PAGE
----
LabView works for a wide range of automation tasks, and lots of people are glad to use it. Others don’t care for it. Fortunately for its detractors, there’s other options out there, and here I’m going to highlight my current favorite.
Why c++ and Qt?
I started out writing automation code in LabView. Some people like its signal-oriented approach, but I prefer a procedural approach. While it worked fine for smaller projects, I don’t think it scales well to larger ones. In graduate school I joined a group where a lot of existing code was written in c with LabWindows/CVI. This was a lot closer to my liking, and while I hadn’t previously worked in c, I quickly picked it up and switched over. In a lot of ways, LabWindows/CVI keeps the things I like about LabView (easy GUI development, lots of existing drivers) while getting rid of the things I don’t like (dragging wires around and millions of windows for sub-vi’s). It’s not perfect — it’s not very portable, GUI development can involve a lot of boilerplate code, and it costs a lot of money. Lastly, c is not MatLab — even simple data manipulation can be annoying to implement.
The equipment drivers we call from LabWindows could be called in a lot of different ways, and the only value I was getting out of LabWindows was its mediocre GUI design tools. I started looking around for an alternative that would work with a language that I already knew, and while there’s a few options, I settled on Qt and c++. Qt comes with a number of advantages:
- It’s available under a free license for noncommercial use, which means you can use the same framework at work and for projects at home. Everyone needs a blender you can operate over the internet after all.
- Qt Creator (specifically Qt Designer) makes it easy to put together UI’s. A layout tool is not always necessary, but sometimes you want to move a bunch of UI components around without needing to fiddle with a bunch of code for layout rules.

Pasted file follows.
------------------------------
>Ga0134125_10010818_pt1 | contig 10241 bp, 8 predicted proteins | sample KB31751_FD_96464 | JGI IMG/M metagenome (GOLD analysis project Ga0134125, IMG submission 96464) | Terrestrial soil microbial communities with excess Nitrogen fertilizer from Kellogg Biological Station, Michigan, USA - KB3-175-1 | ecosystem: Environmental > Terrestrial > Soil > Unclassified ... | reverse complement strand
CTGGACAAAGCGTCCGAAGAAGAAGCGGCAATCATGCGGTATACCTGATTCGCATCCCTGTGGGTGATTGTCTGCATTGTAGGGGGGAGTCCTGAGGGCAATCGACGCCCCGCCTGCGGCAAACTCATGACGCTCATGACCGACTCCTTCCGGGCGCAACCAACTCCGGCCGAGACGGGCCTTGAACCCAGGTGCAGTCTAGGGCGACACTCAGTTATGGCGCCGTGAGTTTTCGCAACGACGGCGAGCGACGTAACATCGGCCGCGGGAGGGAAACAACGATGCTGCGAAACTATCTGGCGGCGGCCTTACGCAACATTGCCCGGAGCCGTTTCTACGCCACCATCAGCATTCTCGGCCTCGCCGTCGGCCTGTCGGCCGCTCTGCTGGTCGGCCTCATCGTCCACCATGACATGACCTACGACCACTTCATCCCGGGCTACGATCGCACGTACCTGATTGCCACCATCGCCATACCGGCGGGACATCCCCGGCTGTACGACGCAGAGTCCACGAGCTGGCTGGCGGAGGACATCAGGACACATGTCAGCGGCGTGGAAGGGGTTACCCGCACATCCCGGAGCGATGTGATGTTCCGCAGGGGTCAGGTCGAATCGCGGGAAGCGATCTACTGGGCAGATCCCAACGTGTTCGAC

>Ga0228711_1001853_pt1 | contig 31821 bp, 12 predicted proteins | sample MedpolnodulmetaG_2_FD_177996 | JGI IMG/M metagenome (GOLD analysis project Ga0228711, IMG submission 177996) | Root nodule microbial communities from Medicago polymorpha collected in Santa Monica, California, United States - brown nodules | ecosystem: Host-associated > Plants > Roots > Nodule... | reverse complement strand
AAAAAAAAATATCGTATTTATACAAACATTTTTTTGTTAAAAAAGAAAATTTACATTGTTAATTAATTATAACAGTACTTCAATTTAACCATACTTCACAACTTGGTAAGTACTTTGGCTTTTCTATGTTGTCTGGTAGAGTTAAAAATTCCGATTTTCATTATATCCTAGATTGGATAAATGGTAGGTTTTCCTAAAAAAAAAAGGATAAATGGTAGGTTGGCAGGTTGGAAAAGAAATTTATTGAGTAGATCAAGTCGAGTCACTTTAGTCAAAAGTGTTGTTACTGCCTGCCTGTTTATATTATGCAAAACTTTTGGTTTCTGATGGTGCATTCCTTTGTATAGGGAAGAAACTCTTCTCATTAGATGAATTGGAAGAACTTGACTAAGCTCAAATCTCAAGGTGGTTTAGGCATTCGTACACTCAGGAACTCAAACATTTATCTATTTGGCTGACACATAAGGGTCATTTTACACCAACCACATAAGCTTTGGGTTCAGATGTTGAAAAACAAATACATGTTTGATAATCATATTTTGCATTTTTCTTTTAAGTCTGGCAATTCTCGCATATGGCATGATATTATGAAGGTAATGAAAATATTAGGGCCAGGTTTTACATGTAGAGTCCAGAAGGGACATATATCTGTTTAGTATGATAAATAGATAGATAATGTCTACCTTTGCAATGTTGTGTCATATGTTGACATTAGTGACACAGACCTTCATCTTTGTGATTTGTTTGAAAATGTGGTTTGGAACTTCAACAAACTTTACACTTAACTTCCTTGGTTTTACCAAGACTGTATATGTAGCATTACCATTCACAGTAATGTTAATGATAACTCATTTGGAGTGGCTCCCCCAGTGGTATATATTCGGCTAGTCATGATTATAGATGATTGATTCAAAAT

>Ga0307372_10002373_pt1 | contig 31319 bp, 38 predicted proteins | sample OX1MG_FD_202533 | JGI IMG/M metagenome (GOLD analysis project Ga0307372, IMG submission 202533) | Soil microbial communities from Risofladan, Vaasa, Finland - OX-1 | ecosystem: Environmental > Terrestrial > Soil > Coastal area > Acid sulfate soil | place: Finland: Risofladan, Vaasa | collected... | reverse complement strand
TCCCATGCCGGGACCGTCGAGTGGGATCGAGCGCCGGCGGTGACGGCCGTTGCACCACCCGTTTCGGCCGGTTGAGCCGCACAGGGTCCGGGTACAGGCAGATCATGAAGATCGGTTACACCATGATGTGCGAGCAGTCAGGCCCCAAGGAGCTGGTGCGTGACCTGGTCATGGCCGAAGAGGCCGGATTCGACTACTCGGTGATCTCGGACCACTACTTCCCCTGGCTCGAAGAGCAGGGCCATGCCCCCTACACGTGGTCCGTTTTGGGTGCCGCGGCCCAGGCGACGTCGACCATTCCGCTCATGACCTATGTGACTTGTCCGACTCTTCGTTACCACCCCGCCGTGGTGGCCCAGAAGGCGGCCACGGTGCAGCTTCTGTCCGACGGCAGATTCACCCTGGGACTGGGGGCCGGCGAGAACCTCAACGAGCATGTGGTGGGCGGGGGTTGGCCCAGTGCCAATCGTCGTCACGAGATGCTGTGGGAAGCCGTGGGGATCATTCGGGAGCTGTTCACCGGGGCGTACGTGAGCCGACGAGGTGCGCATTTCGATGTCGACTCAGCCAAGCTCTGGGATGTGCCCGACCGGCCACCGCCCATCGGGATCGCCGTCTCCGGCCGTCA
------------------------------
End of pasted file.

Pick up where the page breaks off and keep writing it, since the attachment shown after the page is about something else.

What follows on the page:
- Qt Core and other modules have lots of helpful things for automation that you might otherwise have to patch together in c++ — dynamic vectors and network tools for example.
- QCustomPlot allows you to generate pretty much any plot you could want, and the quality and customization are high enough that they could easily be turned into figures in a paper.
- Lots of people use it, even for big-kid projects like VLC Media Player, which makes finding answers to common issues relatively easy.
Why wouldn’t you want to use it?
- You would rather code in something higher-level than c++ (although Qt does have python bindings). Currently 1/3rd of our research group uses Qt, 1/3rd uses python with PyGTK, and 1/3rd uses LabWindows/CVI.
- The Qt toolchain with its meta object compiler can seem like overkill for simple projects, and lead to more complicated builds and relatively large file sizes. Also Qt itself is huge.
- Qt can let you develop programs that are largely platform independent, but that doesn’t help if you have equipment that can only be controlled through an ActiveX driver or hardware that only works with Windows XP (shudder).
- You like wires (the digital kind).
Just my two cents — LabView works well for a lot of people and in a lot of situations, but it’s not the only option. If anyone thinks I’ve missed something or otherwise wants to weigh in, I would be glad to hear from you via email.